A few of the points that Jamie Greene raises, which he is absolutely right to raise, relate to the entire purpose of the Victims, Witnesses and Justice Reform (Scotland) Bill that has been introduced. That bill will put victims and witnesses as the heart of our justice system. I had the great pleasure of meeting a number of families, activists, campaigners, victims, witnesses and survivors yesterday at a meeting to discuss the bill. I say that it was a great pleasure because, out of the most horrific circumstances and enormous tragedy, they have been at the heart of campaigning, through their bravery and courage, for better reform to the justice system. I think that it is fair to say that, by any objective measure, the bill that we have introduced is bold and ambitious. It will probably be the biggest change that we will see in our justice system, if the bill is passed, in decades—some might even say in longer than that.

Jamie Greene has asked for a root-and-branch review of sexual offences and rape cases. That review was, of course, done by Lady Dorrian, and many of the sections in the bill are a direct result of the work that was done by Lady Dorrian. We will continue to invest in the justice system to continue to bring the court backlogs down, and they are falling. Angela Constance, the Cabinet Secretary for Justice and Home Affairs, is leading on the bill and she will be engaging with every Opposition member, as you would expect her to. We will take the bill forward in as open-minded and constructive a way as we can, and I hope that all of the Parliament can take these justice reforms through together.

Photo of Pauline McNeill Pauline McNeill Labour

The alarming statistics on rape are a further indication of ingrained levels of violence against women and misogyny across our society. Scottish Labour has been running a consultation with the full involvement of Government officials on tackling violence against women. Sadly, it has confirmed existing research findings that young girls are being subjected to a rape culture in schools and across university campuses. Many have received unwanted sexual images, which is becoming a too-normalised behaviour. I hope that the First Minister will agree that we need to tackle the root cause of the problem in our society by talking directly to boys and young men in all of our schools and campuses about their attitude to women and girls.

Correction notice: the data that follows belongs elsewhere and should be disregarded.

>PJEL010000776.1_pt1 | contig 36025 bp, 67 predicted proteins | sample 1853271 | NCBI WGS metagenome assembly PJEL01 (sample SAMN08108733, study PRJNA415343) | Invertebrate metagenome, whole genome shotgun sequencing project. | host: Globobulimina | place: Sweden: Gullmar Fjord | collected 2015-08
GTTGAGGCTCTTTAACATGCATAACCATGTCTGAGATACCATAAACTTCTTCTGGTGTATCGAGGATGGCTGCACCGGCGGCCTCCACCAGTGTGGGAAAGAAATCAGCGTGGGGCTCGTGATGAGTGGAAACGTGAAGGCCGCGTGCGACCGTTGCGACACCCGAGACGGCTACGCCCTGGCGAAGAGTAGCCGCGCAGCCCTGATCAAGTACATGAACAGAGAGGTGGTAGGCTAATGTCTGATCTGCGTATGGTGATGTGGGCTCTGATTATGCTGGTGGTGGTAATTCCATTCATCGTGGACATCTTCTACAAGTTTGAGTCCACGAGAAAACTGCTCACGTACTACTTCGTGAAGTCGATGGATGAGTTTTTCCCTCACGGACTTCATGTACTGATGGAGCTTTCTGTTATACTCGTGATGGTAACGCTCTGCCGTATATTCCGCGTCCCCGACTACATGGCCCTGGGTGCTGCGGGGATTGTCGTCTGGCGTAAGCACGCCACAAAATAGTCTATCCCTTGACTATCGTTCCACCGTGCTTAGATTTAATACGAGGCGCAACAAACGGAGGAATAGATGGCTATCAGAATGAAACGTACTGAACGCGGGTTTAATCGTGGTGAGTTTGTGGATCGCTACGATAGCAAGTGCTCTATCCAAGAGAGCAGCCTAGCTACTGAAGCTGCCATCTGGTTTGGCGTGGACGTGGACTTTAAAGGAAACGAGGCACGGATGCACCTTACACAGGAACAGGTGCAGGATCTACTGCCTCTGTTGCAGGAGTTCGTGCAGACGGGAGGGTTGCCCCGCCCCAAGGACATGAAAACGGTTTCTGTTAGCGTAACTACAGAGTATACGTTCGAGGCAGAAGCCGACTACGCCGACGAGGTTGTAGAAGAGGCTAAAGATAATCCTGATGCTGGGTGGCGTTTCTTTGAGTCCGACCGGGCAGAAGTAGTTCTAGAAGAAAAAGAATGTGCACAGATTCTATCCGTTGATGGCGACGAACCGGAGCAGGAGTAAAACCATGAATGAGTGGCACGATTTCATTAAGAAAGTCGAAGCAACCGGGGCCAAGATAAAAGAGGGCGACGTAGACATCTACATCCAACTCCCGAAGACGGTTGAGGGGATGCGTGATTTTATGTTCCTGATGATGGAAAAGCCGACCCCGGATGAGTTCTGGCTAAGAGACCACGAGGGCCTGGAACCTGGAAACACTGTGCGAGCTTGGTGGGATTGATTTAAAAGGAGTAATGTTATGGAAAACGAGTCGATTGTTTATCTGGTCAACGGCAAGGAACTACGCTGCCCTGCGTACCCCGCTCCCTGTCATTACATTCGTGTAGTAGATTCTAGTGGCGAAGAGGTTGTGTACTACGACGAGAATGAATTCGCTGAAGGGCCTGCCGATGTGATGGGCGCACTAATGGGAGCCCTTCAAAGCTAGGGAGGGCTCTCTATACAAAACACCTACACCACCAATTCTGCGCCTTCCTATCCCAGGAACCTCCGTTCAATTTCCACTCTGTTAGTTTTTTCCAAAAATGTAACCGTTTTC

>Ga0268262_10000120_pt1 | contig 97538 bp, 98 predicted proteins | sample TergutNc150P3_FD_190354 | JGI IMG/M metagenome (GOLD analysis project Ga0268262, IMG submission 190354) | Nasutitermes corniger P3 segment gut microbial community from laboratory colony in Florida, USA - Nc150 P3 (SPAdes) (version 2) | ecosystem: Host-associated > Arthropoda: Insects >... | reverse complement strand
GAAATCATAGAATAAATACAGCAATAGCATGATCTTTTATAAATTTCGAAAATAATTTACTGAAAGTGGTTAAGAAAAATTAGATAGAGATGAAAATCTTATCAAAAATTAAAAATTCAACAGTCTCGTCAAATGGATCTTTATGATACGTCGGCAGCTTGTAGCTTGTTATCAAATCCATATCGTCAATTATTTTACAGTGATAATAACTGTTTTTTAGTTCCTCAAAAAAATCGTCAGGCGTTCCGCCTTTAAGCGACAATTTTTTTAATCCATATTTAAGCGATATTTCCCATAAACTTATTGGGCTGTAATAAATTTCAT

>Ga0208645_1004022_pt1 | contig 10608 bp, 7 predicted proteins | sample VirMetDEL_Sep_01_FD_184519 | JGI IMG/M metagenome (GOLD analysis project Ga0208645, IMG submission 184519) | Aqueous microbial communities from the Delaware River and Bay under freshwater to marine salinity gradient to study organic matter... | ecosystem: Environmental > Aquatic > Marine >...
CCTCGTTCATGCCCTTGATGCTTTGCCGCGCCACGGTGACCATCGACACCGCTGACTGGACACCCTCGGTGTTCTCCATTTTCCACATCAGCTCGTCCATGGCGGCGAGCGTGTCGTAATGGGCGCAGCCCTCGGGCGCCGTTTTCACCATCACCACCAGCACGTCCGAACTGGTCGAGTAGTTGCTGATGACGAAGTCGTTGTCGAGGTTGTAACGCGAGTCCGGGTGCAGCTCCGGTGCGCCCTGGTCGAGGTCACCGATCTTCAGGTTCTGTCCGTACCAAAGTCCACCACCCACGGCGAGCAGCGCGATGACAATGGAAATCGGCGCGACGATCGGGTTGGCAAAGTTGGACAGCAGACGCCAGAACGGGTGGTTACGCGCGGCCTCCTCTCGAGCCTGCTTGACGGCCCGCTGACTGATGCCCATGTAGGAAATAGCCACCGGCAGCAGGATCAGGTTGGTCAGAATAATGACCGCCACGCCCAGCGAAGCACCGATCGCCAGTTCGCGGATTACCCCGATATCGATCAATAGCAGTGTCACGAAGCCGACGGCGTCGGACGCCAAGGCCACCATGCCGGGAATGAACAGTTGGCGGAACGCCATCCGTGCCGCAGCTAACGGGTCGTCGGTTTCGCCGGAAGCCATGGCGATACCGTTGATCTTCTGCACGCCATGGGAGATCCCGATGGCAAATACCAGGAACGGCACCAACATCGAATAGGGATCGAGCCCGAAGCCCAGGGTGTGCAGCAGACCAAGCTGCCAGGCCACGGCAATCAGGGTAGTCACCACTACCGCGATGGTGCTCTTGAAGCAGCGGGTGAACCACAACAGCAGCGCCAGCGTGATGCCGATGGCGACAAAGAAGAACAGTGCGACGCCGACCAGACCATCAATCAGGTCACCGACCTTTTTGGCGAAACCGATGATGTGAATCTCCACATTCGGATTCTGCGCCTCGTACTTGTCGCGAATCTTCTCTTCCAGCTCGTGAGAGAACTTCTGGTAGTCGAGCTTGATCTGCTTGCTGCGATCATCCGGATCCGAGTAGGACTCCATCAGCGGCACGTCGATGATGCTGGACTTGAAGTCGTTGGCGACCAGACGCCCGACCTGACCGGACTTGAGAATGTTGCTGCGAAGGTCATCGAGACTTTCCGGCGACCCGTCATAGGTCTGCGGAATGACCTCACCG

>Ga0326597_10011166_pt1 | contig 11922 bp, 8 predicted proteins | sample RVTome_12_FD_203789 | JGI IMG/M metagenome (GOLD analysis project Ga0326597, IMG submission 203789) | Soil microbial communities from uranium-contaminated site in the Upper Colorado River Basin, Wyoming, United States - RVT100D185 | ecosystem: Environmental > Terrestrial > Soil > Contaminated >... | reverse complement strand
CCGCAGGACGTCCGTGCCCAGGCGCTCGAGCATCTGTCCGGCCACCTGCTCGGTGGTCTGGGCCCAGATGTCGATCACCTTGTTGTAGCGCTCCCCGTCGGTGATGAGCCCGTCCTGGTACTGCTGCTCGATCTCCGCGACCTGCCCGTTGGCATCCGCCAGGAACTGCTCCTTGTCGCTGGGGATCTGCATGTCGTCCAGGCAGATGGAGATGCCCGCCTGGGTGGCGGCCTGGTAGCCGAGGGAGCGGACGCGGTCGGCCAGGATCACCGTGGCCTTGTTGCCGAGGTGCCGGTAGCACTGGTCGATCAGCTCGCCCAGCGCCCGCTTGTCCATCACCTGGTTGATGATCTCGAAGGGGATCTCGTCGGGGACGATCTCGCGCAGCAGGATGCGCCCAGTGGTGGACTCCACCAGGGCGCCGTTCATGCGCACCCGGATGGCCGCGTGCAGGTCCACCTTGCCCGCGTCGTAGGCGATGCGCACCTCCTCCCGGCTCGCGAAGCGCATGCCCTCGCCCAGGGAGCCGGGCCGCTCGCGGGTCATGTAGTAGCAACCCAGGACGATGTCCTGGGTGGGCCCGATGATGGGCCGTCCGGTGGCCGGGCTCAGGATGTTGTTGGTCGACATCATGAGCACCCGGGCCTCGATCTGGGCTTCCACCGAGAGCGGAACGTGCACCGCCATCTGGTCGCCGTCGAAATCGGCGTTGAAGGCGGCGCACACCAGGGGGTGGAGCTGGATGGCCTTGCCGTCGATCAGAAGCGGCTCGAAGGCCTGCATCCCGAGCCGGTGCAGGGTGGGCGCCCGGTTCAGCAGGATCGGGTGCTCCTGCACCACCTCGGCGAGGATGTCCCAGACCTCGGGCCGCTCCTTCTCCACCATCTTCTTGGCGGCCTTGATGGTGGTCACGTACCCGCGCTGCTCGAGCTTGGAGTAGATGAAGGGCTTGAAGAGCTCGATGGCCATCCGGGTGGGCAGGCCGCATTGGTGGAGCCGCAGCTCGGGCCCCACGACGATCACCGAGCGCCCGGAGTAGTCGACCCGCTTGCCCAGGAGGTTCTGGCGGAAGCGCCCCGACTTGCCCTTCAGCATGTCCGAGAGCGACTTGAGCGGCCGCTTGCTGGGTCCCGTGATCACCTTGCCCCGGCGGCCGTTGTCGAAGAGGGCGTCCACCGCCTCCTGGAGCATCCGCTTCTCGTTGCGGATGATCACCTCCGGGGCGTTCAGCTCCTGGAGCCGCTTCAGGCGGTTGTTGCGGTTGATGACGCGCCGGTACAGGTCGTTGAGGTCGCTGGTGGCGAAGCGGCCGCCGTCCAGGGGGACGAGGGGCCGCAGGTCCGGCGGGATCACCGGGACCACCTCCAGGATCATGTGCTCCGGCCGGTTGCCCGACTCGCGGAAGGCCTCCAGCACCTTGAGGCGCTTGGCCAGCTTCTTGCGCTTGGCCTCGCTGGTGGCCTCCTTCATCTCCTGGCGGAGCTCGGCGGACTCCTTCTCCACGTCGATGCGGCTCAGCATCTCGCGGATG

The First Minister:

I could not agree more with Pauline McNeill’s question and the statements that she makes. When I was justice secretary, I had, again, the pleasure of seeing a programme being delivered in a school not too far away of the Parliament, which was talking directly to young boys particularly around the issue of consent. It was a really engaging session. Pauline McNeill is absolutely right that we have to tackle the root cause which, unfortunately, is predatory men, and we have to intervene as early as possible. I support everything that Pauline McNeill said in her question.

As a Government, we have supported and will continue to support EmilyTest. I know that Pauline McNeill is very aware of the fantastic work that Fiona Drouet and Emily’s family are doing, who are using a horrific tragedy to ensure that, hopefully, nobody else has to suffer what Emily had to suffer. We have supported EmilyTest to create its groundbreaking gender-based violence charter, which I think is the only initiative of its kind in the United Kingdom.

If I heard Pauline McNeill correctly, I believe that she said that the Scottish Labour Party is undertaking its own consultation. When it is ready to be published, I ask Pauline McNeill whether she would not mind sharing the results of that consultation with me and the Cabinet Secretary for Justice and Home Affairs, as I would be very interested in them.